If the policy was a policy of national emancipation, i.e., expressed the mass movement against national oppression, then the war resulting from this policy is a war of national emancipation.—(From “A Caricature of Marxism and Imperialist Economism.”)


Discussion on War at the French Socialist Party Conference

 Another view is that now being put forward in France by the trade unions and political groups in the French Socialist Party which oppose Blum's policy. One of their spokesmen is the General Secretary of the Party, Paul Faure. At a speech at the Party Conference in Paris on December 27th last, he summarised his views as follows:- -

    In 1914, he said, there was the Berlin-Rome-Vienna axis and the militarism of the Hohenzollems: yet the Socialist Party declared that peace had to be saved. There was also the French-Russian Treaty. There was no point in being a pacifist in quiet times; pacifism counted only when war threatened. If they were going to save the peace by tremendous armaments and by alliances, then they had to be prepared for dictatorship. If they were to take part in an arms race with Germany they would be ruined without gaining any additional security, for Germany’s birth-rate was three times as great as France’s, and Germany’s chemical industry was ten times as great.—(Times, December 28th, 1938.)

 A resolution put forward by Blum demanded a more active French foreign policy, and resistance to the further claims of the dictator countries based on intensified rearmament and pacts with other countries, including Great Britain, Russia and U.S.A.

Blum's resolution was carried by 4,322 as against 2,837 votes in support of Faure's position. There were 1,014 absentees.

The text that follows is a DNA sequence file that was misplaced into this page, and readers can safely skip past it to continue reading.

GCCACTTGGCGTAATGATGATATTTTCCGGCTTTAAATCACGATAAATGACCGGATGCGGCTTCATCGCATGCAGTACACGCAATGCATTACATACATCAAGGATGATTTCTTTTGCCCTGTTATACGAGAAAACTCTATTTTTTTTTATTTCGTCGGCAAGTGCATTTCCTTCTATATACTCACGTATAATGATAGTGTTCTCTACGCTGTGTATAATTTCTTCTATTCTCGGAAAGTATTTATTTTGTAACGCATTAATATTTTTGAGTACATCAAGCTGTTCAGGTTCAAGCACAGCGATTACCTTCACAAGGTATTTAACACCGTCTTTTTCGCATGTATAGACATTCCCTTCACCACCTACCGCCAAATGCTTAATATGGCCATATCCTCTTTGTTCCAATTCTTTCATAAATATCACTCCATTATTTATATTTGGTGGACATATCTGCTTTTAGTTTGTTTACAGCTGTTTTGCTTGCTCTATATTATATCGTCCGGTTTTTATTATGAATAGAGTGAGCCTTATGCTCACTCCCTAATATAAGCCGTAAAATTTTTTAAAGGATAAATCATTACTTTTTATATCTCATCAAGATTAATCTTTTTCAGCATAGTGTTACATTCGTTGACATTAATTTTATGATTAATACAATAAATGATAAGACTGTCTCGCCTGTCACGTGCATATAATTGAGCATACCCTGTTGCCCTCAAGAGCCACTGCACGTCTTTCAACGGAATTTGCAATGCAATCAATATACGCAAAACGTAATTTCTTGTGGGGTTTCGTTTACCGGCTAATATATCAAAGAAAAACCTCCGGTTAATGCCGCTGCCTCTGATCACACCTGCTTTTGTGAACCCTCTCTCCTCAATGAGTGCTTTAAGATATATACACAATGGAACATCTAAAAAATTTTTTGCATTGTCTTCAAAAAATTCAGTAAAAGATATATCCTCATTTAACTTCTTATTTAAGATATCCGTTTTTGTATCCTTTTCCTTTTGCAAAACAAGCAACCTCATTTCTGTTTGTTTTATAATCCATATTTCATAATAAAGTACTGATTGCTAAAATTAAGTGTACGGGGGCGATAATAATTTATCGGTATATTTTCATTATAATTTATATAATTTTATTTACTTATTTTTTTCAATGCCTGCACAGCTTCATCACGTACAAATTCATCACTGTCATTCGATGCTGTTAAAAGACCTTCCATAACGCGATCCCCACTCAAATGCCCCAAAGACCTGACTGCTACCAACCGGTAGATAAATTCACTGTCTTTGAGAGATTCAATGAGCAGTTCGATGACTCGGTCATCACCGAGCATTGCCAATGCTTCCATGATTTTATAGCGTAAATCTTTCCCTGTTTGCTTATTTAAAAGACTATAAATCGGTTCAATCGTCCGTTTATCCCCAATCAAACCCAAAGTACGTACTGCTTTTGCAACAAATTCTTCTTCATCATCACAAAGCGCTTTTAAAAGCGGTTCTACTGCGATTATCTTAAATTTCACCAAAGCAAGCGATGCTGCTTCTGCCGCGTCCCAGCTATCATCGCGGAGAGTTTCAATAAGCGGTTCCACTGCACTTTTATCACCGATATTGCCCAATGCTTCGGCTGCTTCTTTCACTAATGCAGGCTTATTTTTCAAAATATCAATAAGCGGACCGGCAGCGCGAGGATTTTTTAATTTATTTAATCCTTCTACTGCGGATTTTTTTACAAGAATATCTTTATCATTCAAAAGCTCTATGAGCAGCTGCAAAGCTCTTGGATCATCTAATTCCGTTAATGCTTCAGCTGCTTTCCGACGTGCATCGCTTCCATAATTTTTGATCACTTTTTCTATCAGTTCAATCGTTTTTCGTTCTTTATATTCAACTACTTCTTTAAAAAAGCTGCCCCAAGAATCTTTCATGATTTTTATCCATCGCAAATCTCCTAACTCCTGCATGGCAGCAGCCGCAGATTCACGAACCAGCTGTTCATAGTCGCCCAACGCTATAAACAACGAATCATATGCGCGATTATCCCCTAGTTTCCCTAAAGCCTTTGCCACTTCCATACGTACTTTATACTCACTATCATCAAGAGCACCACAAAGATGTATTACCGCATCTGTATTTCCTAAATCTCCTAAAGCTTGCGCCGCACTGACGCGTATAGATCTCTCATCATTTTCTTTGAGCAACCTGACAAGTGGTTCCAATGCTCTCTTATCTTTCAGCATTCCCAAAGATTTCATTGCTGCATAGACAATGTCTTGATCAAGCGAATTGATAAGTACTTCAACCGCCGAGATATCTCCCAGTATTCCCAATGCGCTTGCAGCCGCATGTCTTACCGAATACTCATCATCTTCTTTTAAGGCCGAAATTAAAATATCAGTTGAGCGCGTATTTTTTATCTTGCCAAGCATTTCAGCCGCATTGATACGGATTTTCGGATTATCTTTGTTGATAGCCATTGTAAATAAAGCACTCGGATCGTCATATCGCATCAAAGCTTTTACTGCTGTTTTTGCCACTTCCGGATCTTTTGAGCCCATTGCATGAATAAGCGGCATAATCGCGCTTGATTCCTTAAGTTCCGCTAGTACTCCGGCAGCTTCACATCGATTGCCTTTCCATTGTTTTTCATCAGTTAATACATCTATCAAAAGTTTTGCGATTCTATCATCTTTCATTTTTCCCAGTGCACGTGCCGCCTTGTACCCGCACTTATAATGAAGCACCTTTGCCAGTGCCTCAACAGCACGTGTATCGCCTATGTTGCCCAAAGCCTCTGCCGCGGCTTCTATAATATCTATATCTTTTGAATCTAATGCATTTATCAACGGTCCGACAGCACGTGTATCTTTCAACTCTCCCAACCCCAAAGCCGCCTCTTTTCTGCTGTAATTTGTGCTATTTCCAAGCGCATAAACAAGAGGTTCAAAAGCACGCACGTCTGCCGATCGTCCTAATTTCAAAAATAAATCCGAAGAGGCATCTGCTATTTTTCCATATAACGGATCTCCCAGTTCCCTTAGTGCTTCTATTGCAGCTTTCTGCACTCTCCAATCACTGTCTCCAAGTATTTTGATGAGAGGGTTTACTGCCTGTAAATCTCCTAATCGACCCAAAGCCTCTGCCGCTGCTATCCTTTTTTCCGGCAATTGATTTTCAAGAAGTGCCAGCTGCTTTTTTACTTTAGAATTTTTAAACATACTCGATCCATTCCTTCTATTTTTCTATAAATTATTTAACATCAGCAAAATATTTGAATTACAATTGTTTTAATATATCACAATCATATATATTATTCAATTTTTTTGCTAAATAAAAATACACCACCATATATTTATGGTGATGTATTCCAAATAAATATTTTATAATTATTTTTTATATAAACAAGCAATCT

Nazis Copy Brutality from the Catholic-Fascists

 Much indignation has been roused by descriptions of Jews being forced to scrub the pavements in Vienna. A reader of Picture Post writes to that journal (January 14th, 1939) to point out that this practice was started by the Dolfuss and Schuschnigg regimes in Austria. Those governments were Catholic-Fascist governments guilty of the brutal suppression of the trade unions and workers’ political parties. He says: —

    It originated in the idea, which was undoubtedly a good one, that those who had daubed swastikas and Nazi slogans on walls and pavements should eliminate the traces of their activities themselves, but this was largely abused later on, when quite innocent people, who were known to cherish Nazi sympathies, were indiscriminately pilloried in the same way.


London Trade Unions and the Labour Party

 The London County Council, controlled by the Labour Party under Mr. Herbert Morrison, seeks trade union support, but is hotly criticised by the union to which many of its employees belong. The National Union of Public Employees, with other unions, is seeking to get the L.C.C. to increase the minimum wage of its scavengers, park-keepers, etc., above its present figure, 56s. Mr. Bryn Roberts, the General Secretary of the Union, says: —

    We have been opposed in our application for this arbitration all along by the authorities’ side, led by Mr. Herbert Morrison.—(Evening Standard, December 15th, 1938.)

 There are many London boroughs (including boroughs with Labour majorities) which pay 10 per cent. more, but the L.C.C. has so far refused. Doubtless, Mr. Morrison fears the charge of “wasting the ratepayers’ money." He can hardly argue that 56s. is regarded by his party as enough to live on.

Edgar Hardcastle